Gaby asked me why I needed therapy. I told her that I had anger problems resulting from a TBI. She explained to me that anger has five causes:

1. A need for revenge

2. Feeling helpless

3. Feeling discouraged

4. A need to prove your importance

5. Feeling overwhelmed

Number four. That was me. Every time I got angry with Sonia and the kids, I felt unappreciated and disrespected. Sorry, but am I not helping out here? Don’t I cook or clean and spend time with the kids and do all this boring nonsense without having to nag? You’re lucky I do all this shit. Not every dad does that.

But I wasn’t important. I was an asshole.

Gaby classified me as an adjustment disorder. It was a disposable diagnosis used purely for the sake of bureaucracy. But the sentence stuck in my mind and a more objective picture of me emerged. Giving a name to your condition is often a form of treatment in its own right. In my case, I had an ailment from my bleeding that laced up every other ailment the accident had brought about, a condition I hadn’t noticed or bothered to resolve.

No longer. I have to work. Just like I did in the rehab ward. To tame my mind, I started a dial count in the Notes app on my phone to record every time I lost my shit. For example, one night a smoke alarm went off in the house. I also factored in the time I got unreasonably irritated with a CVS employee and the time I slapped a wall and injured my hand because I was in a bus toilet and the bus didn’t stop long enough to hit the bowl with my piss. They all went into the count. My own permanent record.

magary draw quote

I kept going to the sessions with Gaby and became calmer. More tolerant. More confident, in a way that was useful and not just for show. I wouldn’t be obsessed with things that made me angry. When I got angry, I would take twenty minutes of “constructive time off” and distract myself (usually by playing golf on the children’s PS4) so ​​I wouldn’t think about why I was angry about something. In fact, I had to avoid dwell on these issues in any way, positive or negative.

Most importantly, I learned to get over my own thoughts. After all, I had almost lost the ability to even think. I had to let go of this possessiveness. I took a clinical look at my thoughts and feelings, then wondered whether or not these thoughts helped a situation. If they didn’t help, then I had to fucking shut up or look for helpful ideas from others. If after all this I couldn’t solve the problem, I had to understand that there would be no point in putting pressure on myself or others to solve it immediately. For some problems – for example a permanently deactivated odor system – there is no solution. Your salvation lies in accepting this and adapting your life accordingly. It doesn’t come from sitting in constant fear.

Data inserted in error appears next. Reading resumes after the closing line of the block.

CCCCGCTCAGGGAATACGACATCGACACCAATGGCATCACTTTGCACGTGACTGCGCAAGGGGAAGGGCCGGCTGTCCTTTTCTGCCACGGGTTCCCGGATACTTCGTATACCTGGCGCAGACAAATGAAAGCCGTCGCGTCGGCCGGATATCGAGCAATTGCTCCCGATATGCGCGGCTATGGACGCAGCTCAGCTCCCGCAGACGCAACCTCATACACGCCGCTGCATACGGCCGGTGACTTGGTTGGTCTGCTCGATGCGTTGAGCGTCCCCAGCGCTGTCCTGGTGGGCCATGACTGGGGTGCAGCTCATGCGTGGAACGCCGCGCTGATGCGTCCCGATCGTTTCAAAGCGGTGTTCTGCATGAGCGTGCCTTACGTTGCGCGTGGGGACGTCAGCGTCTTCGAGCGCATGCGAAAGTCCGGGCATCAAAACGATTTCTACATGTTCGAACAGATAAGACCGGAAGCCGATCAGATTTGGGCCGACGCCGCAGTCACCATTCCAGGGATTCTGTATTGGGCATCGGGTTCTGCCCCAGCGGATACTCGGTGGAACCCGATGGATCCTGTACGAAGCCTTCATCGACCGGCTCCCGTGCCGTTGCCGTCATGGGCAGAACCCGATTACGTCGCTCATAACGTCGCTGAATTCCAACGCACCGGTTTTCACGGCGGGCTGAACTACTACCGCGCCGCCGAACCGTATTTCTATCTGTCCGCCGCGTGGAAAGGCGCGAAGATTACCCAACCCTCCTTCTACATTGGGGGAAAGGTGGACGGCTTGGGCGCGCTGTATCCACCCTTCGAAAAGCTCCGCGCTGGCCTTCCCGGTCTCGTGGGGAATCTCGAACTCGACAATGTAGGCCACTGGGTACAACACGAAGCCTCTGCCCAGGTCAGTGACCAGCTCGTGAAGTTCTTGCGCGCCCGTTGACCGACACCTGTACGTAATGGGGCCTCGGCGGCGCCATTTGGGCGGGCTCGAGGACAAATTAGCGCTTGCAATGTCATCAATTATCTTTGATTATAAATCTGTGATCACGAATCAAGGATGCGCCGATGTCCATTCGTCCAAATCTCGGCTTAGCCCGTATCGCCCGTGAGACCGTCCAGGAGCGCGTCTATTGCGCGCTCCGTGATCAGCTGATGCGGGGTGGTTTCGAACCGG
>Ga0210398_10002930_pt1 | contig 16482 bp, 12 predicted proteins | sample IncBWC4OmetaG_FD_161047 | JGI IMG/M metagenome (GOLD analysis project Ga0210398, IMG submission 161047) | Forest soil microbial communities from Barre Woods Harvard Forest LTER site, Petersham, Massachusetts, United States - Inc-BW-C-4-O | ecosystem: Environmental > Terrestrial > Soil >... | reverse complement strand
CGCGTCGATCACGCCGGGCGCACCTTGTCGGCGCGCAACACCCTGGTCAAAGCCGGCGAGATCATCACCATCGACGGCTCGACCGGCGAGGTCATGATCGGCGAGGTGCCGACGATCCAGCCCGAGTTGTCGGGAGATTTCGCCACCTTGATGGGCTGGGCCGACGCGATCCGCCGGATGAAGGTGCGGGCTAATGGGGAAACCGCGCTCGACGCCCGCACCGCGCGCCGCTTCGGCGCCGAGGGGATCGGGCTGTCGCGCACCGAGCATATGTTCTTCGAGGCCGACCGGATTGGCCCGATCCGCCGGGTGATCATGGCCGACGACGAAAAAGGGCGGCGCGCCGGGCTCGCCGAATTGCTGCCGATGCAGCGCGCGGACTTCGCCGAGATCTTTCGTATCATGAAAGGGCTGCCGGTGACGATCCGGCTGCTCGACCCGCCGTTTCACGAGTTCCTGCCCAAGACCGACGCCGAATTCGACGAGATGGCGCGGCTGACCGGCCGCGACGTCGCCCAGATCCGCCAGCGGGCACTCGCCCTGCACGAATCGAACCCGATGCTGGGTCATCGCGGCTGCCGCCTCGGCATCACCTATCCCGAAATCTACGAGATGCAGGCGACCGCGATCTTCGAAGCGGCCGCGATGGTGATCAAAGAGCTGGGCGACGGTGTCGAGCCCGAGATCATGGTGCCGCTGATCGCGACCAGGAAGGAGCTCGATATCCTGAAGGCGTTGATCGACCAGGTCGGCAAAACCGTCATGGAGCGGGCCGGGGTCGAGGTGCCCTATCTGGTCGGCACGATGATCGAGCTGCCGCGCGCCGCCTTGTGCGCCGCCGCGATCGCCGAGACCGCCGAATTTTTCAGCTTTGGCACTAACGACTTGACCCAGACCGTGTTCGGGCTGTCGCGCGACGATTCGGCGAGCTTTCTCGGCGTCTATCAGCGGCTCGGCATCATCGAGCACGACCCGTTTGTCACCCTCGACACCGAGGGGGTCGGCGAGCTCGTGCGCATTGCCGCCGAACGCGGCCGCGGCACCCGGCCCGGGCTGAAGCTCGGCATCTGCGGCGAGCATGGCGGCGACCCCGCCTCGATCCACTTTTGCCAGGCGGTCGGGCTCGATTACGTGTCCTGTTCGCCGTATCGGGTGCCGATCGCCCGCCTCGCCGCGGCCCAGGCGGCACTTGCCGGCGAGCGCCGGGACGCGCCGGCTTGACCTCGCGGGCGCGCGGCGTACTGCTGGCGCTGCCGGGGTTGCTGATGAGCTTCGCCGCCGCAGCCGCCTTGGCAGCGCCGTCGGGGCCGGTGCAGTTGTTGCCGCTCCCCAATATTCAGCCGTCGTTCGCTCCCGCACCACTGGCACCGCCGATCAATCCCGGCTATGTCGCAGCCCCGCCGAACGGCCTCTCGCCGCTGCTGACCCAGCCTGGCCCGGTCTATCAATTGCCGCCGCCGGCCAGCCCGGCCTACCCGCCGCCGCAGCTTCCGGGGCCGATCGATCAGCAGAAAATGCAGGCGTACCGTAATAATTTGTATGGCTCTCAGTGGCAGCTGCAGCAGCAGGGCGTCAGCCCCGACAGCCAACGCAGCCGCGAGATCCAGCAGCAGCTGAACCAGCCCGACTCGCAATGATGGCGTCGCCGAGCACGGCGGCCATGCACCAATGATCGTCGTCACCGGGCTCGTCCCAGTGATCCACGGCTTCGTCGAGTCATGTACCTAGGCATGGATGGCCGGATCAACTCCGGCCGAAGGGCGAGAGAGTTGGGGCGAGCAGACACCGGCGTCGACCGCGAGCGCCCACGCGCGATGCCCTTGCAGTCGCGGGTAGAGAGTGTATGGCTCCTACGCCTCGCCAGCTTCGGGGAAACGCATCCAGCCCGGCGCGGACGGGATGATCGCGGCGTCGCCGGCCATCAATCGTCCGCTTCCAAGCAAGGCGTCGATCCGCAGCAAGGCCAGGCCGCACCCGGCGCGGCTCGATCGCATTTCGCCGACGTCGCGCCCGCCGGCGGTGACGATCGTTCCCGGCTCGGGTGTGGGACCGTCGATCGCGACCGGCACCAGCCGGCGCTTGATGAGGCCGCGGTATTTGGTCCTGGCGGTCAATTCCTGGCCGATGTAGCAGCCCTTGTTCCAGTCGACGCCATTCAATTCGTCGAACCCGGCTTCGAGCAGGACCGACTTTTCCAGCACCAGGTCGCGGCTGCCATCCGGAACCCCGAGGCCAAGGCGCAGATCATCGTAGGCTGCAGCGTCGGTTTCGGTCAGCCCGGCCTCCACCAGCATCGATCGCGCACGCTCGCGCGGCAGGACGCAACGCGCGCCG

From the book THE NIGHT THE LIGHTS WENT OUT: A Memoir of Life After Brain Damage by Drew Magary. Copyright © 2021 by Drew Magary. Published by Harmony Books, an imprint of Random House, a division of Penguin Random House LLC. All rights reserved.

Drew Magary is a columnist for Defector and SFGate.

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Men’s Health

Bust Through Leg Day Plateaus With Zercher Squats



This is your quick workout tip, a chance to learn how to work smarter in moments so you can start exercising right away.

The Zercher Squat works your quads, glutes, abs, traps, and even your biceps.  How to do it with perfect shape.

© SolStock – Getty Images
The Zercher Squat works your quads, glutes, abs, traps, and even your biceps. How to do it with perfect shape.

Everyone crouches (or at least everyone should). Whether you’re a marathon runner trying to gain a competitive advantage, a bodybuilder preparing for the stage, or an everyday iron man looking to build strength and shred it, exercise can help you achieve your goals and deserve it a place in your weekly routine. In fact, nothing builds foreleg muscles better than loading a bar or grabbing some heavy dumbbells and walking on grass. But, as with any exercise, you need to regularly change the way you perform it to keep seeing results.